```throw_statement
: 'throw' expression ';'
| 'throw' ';'
;
```

## With statement¶

The with statement is used for resource management. It ensures that a system or a native object like files or solver instances are correctly freed at the end of the statement, whatever flow the code follows (return, exception).

The with statement in LSP is similar to the with statement in Python, the try-with-resource in Java or the using statement in C#.

```with_statement
: 'with' '(' with_resource ')' statement
;

with_resource
: identifier
| identifier '=' expression
```

Examples:

```// f is a local variable whose scope is limited to the "with" statement
...
}
// The file is automatically closed at the end of the "with" statement,
// even if an exception is thrown.
```

## Constraint/minimize/maximize statements¶

```modifier
: 'minimize'
| 'maximize'
| 'constraint'
;

modifier_statement
: modifier expression ';'
;
```

These statements modify expressions of the mathematical model (LSExpression) to add them to the constraints list or the objectives list. These statements can also be applied on integers or doubles.

• `constraint c;` adds the LSExpression `c` as a constraint to the mathematical model. An error will be thrown is c is not a boolean LSExpression (introduced with a logical or relational operator) or a constant equals to 0 or 1.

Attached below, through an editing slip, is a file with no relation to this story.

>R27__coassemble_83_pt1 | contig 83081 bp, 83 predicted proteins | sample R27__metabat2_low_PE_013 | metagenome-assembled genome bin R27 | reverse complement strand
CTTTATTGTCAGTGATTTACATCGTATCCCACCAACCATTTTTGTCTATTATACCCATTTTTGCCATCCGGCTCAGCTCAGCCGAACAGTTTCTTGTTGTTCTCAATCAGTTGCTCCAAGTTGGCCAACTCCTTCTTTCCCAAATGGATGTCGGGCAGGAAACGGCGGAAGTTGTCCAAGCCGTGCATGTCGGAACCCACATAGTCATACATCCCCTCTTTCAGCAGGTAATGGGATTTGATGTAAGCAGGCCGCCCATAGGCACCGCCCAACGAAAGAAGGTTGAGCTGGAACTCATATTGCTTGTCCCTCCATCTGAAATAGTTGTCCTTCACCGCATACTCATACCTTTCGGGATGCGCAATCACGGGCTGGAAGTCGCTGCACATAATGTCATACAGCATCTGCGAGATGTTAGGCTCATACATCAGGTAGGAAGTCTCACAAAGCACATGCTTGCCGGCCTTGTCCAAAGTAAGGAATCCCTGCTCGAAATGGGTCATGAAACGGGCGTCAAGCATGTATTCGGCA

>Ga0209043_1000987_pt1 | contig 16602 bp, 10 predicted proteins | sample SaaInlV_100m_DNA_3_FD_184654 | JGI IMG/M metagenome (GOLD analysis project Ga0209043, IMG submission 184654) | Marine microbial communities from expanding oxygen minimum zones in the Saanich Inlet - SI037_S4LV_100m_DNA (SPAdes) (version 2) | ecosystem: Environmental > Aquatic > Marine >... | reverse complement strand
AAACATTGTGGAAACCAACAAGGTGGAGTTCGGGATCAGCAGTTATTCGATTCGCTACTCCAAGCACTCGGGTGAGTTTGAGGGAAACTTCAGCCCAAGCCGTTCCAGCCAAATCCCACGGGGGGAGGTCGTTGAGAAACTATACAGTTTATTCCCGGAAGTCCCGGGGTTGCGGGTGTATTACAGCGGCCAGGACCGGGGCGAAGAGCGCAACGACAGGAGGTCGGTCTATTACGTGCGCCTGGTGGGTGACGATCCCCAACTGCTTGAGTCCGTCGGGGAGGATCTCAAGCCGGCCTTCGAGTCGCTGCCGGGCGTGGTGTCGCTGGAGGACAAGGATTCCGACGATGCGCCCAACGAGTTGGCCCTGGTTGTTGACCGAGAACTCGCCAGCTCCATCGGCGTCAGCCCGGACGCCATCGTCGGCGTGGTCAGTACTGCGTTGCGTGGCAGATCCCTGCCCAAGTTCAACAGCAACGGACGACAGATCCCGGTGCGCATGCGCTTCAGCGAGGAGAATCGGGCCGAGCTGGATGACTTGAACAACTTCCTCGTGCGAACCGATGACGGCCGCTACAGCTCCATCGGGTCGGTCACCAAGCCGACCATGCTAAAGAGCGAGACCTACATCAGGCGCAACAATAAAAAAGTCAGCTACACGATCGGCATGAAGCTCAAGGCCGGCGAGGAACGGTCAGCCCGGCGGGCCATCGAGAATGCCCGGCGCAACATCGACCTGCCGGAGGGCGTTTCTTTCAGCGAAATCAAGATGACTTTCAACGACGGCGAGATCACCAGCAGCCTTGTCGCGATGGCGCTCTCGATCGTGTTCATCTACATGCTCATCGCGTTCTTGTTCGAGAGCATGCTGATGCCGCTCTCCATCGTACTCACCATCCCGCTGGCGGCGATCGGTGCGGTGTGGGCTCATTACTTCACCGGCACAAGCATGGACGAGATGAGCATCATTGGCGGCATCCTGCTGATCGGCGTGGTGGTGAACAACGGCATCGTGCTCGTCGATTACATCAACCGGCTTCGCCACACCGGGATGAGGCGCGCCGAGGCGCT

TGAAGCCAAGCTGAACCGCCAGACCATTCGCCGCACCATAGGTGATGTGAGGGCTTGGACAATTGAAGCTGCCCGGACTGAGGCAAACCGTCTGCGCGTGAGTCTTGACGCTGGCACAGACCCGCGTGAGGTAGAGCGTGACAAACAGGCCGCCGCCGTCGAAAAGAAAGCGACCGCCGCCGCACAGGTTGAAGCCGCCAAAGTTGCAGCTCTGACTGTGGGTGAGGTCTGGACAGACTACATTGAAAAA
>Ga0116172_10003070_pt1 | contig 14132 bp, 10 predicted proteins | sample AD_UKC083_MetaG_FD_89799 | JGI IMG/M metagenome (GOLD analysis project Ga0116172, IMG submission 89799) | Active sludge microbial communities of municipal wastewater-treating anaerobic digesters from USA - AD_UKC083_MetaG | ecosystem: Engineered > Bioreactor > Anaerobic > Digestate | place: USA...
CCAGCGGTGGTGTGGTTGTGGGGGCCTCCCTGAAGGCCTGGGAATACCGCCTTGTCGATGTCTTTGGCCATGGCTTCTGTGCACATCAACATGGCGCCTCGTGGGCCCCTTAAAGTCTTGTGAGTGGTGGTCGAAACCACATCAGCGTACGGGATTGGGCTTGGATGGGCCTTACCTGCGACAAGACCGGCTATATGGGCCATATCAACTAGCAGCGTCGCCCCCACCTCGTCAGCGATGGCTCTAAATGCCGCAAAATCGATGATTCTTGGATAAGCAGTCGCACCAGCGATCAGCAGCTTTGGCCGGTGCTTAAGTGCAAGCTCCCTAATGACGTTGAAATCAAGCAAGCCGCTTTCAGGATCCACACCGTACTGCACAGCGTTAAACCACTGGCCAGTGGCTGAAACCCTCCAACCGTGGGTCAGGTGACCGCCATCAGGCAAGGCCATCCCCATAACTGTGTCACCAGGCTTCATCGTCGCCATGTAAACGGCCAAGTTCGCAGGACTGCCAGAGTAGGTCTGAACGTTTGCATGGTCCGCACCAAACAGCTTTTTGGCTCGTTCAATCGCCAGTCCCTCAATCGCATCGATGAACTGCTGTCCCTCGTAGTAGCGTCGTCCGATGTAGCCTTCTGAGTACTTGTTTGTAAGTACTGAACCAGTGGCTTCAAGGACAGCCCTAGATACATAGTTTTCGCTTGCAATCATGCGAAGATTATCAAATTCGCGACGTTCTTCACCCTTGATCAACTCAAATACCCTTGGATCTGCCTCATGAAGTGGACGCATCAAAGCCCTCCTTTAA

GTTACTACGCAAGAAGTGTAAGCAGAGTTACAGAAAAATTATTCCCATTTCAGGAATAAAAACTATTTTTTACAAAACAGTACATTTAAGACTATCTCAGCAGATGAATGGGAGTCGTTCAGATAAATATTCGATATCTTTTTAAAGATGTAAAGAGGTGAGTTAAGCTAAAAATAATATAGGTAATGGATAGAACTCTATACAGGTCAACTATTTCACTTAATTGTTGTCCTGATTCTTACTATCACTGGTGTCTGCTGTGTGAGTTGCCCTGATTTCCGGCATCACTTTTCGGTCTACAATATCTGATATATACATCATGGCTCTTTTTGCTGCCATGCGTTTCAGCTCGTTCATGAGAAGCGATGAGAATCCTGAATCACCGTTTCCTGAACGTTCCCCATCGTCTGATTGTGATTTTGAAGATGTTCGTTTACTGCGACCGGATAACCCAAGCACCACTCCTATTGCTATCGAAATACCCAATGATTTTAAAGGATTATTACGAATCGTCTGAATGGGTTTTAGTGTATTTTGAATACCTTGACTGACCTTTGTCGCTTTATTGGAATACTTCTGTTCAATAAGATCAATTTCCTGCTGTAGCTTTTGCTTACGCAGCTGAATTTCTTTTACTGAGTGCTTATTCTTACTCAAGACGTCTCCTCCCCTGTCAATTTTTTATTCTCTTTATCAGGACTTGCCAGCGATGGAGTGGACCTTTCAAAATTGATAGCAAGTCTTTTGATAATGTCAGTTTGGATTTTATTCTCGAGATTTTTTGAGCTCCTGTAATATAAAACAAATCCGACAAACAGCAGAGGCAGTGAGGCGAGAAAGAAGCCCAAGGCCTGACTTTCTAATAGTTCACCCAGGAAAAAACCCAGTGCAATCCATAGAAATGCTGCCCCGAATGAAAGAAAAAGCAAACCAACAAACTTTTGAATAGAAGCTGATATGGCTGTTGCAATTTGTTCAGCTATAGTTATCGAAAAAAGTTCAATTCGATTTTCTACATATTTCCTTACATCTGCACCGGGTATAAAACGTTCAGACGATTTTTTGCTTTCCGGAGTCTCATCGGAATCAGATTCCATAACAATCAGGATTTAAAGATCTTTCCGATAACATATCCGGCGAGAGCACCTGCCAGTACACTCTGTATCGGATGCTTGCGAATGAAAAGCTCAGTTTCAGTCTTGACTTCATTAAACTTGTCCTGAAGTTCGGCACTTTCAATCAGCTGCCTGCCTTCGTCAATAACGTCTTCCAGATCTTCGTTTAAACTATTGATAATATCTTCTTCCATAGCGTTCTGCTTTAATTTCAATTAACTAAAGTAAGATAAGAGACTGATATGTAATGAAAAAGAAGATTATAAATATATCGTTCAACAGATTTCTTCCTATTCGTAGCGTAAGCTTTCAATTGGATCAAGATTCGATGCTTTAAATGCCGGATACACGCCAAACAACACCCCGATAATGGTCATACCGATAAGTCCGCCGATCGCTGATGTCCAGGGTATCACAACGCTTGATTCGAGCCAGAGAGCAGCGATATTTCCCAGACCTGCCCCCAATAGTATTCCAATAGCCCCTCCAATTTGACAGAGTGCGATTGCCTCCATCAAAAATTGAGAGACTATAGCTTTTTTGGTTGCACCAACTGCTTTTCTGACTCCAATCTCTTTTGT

• `minimize c;` adds the LSExpression `c` as an objective to be minimized by the mathematical model.

• `maximize c;` adds the LS expression `c` as an objective to be maximized by the mathematical model.

Note

At least one objective must be defined in the mathematical model.

## Pragma statements¶

```pragma_list
: pragma_statement
| pragma_list pragma_statement
;

pragma_statement
: 'pragma' identifier ';'
| 'pragma' identifier identifier ';'
| 'pragma' identifier integer ';'
| 'pragma' identifier double ';'
;
```

Pragma statements are special instructions to put at the beginning of an LSP file (before the `use` section) to alter the behavior of the compiler or the LSP virtual machine. The pragmas only affect the module in which they are declared, without affecting the other modules.

For the moment, there is only one pragma: `modelingset` whose behavior is detailed below.

### `modelingset` pragma¶

As LocalSolver evolves, new modeling functions are added (like `sum`, `bool` or `list`). Any new addition can cause compatibility issues with existing LSP models when there is a conflict between the name of the new modeling operator and the name of a user variable or a user function.

The use of this pragma allows to freeze the list of modeling functions imported in the module to a specific version of LocalSolver.

For instance:

```pragma modelingset 10.0;

function model() {
cover("Tiramisu");
maximize 1;
}

function cover(cake) {
println(cake + " is now covered with cocoa powder");
}
```

In this example, we have frozen the modeling functions to the ones present in LocalSolver 10.0. The `COVER` operator was introduced in LocalSolver 10.5. Without the pragma instruction, the above model would not compile since the user cannot redefine modeling functions.

You can specify any valid version of LocalSolver. You can also specify 0.0. In the latter case, no modeling functions will be imported.